A deal between Damascus and Syrian Kurds over Kurdish autonomy in the country’s north is “inevitable”, Redur Khalil, a commander in the Syrian Democratic Forces alliance, told AFP on Saturday.
“Reaching a solution between the autonomous administration and the Syrian government is inevitable because our areas are part of Syria. Negotiations are ongoing with the government to reach a final formulation for administering the city of Manbij”, he said.
The commander added that if that results in a solution that “protects the rights” of Manbij residents, a similar deal could be reached in SDF-held areas of Deir ez-Zor province.
“We still have some differences with the central government, which need negotiations with international support”, he elaborated, adding that Russia could act as a guarantor state.
Khalil’s remarks come shortly after the Arabic newspaper Asharq Al-Awsat cited several sources with knowledge of the situation as saying that the top commander of the Kurdish People’s Protection Units (YPG), Sipan Hemo, had made a “secret offer” to the Syrian government and Moscow.
The sources told the publication that the YPG sought to seal a deal on “filling the gap” in the aftermath of the US decision to withdraw from the Mideast country, and to prevent any Turkish interference in the north and northeast of Syria.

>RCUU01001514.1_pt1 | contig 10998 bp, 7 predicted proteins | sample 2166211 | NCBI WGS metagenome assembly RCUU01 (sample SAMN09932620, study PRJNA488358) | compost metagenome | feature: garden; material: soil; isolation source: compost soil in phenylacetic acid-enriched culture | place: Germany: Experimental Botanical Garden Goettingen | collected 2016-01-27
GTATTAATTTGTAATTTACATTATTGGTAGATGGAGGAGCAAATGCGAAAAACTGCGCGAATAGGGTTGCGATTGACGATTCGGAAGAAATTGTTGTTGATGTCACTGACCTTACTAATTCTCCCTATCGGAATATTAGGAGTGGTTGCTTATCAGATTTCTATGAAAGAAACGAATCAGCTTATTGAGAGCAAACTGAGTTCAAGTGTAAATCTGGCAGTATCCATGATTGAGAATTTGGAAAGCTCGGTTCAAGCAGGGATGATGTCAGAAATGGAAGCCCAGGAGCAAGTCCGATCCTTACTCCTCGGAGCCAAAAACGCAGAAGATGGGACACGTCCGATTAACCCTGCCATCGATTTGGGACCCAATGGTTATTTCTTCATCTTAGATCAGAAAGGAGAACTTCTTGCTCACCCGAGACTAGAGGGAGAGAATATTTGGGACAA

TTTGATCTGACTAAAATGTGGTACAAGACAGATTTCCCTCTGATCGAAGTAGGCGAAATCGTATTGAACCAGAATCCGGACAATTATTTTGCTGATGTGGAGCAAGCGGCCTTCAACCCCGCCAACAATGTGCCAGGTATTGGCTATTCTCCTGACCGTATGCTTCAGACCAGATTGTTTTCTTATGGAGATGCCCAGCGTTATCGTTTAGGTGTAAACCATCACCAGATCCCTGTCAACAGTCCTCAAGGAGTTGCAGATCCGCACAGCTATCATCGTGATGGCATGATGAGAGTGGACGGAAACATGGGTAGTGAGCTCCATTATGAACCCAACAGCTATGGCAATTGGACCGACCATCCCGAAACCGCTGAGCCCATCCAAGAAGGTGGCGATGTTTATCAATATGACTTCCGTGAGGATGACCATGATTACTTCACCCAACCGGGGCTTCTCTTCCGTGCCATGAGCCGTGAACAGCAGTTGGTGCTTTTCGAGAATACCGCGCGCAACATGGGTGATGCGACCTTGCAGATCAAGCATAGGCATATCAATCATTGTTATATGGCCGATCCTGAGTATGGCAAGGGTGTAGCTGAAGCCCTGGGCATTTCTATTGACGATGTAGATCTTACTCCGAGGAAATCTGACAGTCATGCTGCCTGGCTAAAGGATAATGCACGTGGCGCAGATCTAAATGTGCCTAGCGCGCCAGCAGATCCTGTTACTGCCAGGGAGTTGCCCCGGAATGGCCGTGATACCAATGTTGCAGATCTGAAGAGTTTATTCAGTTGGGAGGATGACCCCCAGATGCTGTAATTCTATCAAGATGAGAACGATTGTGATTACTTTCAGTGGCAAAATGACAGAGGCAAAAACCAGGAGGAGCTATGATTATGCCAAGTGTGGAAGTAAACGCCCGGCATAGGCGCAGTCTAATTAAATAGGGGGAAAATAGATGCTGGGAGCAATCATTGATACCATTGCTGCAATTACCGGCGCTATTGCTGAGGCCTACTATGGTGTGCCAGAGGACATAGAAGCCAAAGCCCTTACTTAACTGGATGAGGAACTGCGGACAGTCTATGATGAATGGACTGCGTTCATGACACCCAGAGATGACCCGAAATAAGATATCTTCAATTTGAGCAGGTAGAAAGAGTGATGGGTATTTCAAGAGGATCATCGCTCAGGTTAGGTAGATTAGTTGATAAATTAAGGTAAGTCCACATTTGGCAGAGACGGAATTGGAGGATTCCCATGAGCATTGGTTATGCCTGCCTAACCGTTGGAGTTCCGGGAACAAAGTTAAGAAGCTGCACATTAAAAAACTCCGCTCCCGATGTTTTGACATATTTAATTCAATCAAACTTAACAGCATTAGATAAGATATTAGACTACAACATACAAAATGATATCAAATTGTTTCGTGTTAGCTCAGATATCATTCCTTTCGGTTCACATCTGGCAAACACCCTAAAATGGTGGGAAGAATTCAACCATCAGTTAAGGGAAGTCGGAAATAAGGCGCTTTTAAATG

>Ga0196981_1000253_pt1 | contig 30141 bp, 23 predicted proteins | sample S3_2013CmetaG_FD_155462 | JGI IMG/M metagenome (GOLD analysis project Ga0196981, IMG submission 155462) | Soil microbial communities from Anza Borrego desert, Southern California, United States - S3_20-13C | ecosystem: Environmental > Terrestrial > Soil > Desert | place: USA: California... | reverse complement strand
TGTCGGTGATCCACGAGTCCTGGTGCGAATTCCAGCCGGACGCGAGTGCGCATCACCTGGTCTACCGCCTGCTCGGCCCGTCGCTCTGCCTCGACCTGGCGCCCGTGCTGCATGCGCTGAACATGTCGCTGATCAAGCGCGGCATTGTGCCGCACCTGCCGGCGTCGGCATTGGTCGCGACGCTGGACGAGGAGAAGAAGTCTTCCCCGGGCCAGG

According to the newspaper, Hemo travelled to Russia’s Hmeymim military base in Syria days after Washington announced the troop pullout, and then visited Damascus to tell the authorities that the YPG was ready to give up control of the Syrian-Turkish border, before eventually flying to Moscow on 29 December.
In Russia, Hemo reportedly asked for assurances and suggested that Moscow bring out of mothballs a draft constitution it had proposed for Syria, which demanded recognition of Kurdish rights, including participation in the political process. Moscow has yet to comment on the reports.
Asharq Al-Awsat drew a connection between his trip and the sudden handover of Manbij to the Syrian army on 28 December, which was confirmed by the Syrian government and Kurdish forces.
Kremlin spokesman Dmitry Peskov confirmed the information after Turkish President Recep Tayyip Erdogan dismissed the announcement as a "psychological operation".
Turkey expressed readiness to start a military operation against Kurdish fighters in Manbij last month, but eventually postponed the offensive following a phone conversation with US President Donald Trump, who decided to withdraw American troops from the Mideast country. Ankara considers the YPG to be affiliated with the Kurdistan Workers' Party, listed as a terrorist organisation by Turkey.